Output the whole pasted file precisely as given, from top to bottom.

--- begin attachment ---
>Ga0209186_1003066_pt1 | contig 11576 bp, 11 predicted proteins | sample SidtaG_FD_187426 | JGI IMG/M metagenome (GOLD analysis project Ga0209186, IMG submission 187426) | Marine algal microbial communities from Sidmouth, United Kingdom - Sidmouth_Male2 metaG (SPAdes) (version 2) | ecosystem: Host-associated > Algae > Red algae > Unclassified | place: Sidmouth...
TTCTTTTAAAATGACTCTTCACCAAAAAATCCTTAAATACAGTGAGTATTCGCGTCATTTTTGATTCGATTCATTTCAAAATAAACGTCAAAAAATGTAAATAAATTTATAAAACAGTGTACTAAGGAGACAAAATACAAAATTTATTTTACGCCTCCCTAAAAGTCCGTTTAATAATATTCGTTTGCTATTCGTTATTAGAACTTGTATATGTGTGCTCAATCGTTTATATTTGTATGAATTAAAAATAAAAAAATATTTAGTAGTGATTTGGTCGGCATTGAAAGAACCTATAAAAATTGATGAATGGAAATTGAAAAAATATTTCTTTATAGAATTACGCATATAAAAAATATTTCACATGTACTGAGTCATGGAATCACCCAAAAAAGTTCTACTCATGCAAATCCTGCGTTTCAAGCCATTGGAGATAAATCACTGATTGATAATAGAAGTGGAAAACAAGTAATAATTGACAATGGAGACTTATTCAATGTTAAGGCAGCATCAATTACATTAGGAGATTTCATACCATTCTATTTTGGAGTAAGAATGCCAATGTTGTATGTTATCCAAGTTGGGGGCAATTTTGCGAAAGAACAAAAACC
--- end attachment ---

>Ga0209186_1003066_pt1 | contig 11576 bp, 11 predicted proteins | sample SidtaG_FD_187426 | JGI IMG/M metagenome (GOLD analysis project Ga0209186, IMG submission 187426) | Marine algal microbial communities from Sidmouth, United Kingdom - Sidmouth_Male2 metaG (SPAdes) (version 2) | ecosystem: Host-associated > Algae > Red algae > Unclassified | place: Sidmouth...
TTCTTTTAAAATGACTCTTCACCAAAAAATCCTTAAATACAGTGAGTATTCGCGTCATTTTTGATTCGATTCATTTCAAAATAAACGTCAAAAAATGTAAATAAATTTATAAAACAGTGTACTAAGGAGACAAAATACAAAATTTATTTTACGCCTCCCTAAAAGTCCGTTTAATAATATTCGTTTGCTATTCGTTATTAGAACTTGTATATGTGTGCTCAATCGTTTATATTTGTATGAATTAAAAATAAAAAAATATTTAGTAGTGATTTGGTCGGCATTGAAAGAACCTATAAAAATTGATGAATGGAAATTGAAAAAATATTTCTTTATAGAATTACGCATATAAAAAATATTTCACATGTACTGAGTCATGGAATCACCCAAAAAAGTTCTACTCATGCAAATCCTGCGTTTCAAGCCATTGGAGATAAATCACTGATTGATAATAGAAGTGGAAAACAAGTAATAATTGACAATGGAGACTTATTCAATGTTAAGGCAGCATCAATTACATTAGGAGATTTCATACCATTCTATTTTGGAGTAAGAATGCCAATGTTGTATGTTATCCAAGTTGGGGGCAATTTTGCGAAAGAACAAAAACC